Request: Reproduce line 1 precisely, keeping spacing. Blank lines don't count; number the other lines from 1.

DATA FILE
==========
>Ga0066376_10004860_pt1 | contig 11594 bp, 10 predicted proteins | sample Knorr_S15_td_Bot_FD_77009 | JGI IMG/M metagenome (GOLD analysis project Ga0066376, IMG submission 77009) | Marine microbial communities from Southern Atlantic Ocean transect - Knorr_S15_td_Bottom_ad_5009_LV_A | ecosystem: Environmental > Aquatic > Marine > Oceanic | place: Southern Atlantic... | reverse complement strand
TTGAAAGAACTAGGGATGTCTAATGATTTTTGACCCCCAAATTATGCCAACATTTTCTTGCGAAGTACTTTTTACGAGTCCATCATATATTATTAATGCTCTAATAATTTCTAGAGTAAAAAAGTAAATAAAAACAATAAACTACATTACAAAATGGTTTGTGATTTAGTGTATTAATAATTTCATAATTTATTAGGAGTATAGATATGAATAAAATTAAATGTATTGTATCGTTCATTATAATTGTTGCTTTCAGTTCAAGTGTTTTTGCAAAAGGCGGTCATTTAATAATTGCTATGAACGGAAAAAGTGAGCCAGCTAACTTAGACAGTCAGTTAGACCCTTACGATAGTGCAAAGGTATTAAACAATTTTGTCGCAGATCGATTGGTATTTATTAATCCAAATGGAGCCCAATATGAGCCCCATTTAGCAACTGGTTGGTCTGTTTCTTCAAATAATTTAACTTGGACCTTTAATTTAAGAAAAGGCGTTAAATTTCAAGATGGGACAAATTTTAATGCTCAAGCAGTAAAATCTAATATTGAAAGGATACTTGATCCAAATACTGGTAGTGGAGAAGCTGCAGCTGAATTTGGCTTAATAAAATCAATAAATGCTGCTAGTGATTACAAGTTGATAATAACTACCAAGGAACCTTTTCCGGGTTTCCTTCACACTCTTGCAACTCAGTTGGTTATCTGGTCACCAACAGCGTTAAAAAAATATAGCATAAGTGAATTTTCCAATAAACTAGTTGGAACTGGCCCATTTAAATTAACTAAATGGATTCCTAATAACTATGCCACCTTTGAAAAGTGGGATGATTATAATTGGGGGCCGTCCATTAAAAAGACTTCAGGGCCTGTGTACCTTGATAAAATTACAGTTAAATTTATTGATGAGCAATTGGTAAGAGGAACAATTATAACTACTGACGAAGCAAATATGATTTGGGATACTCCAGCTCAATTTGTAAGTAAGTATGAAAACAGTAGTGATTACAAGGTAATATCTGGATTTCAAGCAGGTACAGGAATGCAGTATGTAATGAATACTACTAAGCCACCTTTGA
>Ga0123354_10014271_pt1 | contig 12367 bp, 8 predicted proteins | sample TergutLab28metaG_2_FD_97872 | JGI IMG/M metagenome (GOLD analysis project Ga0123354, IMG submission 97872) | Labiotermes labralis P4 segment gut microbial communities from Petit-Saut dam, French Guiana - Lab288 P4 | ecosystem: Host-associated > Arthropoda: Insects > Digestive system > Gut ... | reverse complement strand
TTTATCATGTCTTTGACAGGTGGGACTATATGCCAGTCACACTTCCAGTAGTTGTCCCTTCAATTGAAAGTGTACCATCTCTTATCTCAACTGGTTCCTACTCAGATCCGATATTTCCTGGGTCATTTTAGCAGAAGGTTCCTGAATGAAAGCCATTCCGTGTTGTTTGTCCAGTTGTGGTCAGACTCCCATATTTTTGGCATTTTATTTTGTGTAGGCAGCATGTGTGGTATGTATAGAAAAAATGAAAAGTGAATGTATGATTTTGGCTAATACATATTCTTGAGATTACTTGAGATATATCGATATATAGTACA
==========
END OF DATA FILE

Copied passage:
>Ga0066376_10004860_pt1 | contig 11594 bp, 10 predicted proteins | sample Knorr_S15_td_Bot_FD_77009 | JGI IMG/M metagenome (GOLD analysis project Ga0066376, IMG submission 77009) | Marine microbial communities from Southern Atlantic Ocean transect - Knorr_S15_td_Bottom_ad_5009_LV_A | ecosystem: Environmental > Aquatic > Marine > Oceanic | place: Southern Atlantic... | reverse complement strand